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While most discussions of security in data centers revolve around cyberattacks, that’s only part of the equation. Data centers responsible for the storage and transfer of important information must install physical measures that keep these sites secure and safe.
Here are the reasons why data centers need physical security:
As proven by Facebook’s recent power outage, any company is prone to physical threats. The outage caused a configuration change to the backbone routers that coordinate network traffic to and from the company’s data centers. Do not solely rely on electrical grids to power your servers. Instead, have multiple backup sources to allow the data center to continue running in the event of damage to the power. Servers take time to reboot, and any interruptions can cause a massive disruption to your productivity and bottom line.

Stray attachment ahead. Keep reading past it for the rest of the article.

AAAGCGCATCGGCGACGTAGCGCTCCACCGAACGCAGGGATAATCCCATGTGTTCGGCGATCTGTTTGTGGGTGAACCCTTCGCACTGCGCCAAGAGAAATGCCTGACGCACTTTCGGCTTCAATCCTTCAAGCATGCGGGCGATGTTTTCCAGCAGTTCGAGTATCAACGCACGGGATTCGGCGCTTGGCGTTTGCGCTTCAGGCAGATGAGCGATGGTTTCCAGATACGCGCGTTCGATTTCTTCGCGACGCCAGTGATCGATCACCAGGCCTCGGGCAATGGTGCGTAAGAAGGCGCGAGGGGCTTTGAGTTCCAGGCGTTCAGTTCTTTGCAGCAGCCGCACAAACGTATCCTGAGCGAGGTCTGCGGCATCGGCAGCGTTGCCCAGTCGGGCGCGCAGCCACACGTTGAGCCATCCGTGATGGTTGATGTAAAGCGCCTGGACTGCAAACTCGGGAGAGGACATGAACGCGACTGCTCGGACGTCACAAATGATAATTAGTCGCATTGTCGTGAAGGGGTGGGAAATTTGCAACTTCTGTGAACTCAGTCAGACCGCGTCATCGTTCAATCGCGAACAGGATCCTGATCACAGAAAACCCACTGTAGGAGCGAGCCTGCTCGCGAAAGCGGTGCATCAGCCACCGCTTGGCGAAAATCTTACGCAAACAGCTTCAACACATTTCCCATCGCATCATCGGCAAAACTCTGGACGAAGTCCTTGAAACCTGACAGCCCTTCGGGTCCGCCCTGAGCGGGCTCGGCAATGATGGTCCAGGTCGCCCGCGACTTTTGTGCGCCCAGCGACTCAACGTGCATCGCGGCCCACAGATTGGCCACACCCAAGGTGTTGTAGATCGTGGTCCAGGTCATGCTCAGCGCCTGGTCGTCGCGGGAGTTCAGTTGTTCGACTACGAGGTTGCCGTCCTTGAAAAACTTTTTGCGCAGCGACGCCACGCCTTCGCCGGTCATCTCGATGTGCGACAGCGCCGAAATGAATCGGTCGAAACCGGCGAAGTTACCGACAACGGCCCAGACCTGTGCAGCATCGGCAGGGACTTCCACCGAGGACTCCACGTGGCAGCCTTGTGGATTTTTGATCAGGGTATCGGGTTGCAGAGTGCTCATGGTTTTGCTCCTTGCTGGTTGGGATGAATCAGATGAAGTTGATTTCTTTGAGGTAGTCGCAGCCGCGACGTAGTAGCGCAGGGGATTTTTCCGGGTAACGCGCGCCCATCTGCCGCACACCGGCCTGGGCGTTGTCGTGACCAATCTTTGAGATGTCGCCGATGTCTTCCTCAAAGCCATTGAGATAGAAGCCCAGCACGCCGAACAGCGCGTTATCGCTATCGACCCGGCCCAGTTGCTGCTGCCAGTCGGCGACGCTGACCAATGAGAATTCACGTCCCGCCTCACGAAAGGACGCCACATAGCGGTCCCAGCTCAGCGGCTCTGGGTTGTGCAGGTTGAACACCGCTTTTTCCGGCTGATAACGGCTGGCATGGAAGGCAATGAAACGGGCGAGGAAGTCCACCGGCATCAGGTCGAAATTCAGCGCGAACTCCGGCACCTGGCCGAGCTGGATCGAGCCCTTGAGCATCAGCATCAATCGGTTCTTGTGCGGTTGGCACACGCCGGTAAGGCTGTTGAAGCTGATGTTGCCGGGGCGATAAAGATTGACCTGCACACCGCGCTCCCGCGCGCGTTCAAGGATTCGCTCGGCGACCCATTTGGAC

When it comes to physical security in data centers, it’s important to store data in multiple data centers as well for enhancing protection. This improves the uptime of your data and allows faster recovery of data loss.
Outdated Access Control Systems
Most data centers still use outdated access control systems. Whether it’s passwords, wired access control systems, or even traditional key locks, these give modern thieves and attackers the upper hand in breaching and entering secured spaces.
Entry to a data center should be managed with strict procedures to control and monitor visitor access. Simple physical installations can be installed, such as a physical barrier, a trembler wire, surveillance cameras, and even hiring a full-staff 24/7 security team.
Additionally, it’s crucial to stay up to date with the latest access control technology. This includes incorporating AI and biometrics such as facial authentication for access or a user-generated code to a mobile device.
Lack of Protocol to Vet Contractors
It’s common for data centers to use third-party vendors to service their data rooms. Without a strong hiring process for employees and vendors, it’s easy to leave the door open for potential threats. A simple background check or speaking to references isn’t enough.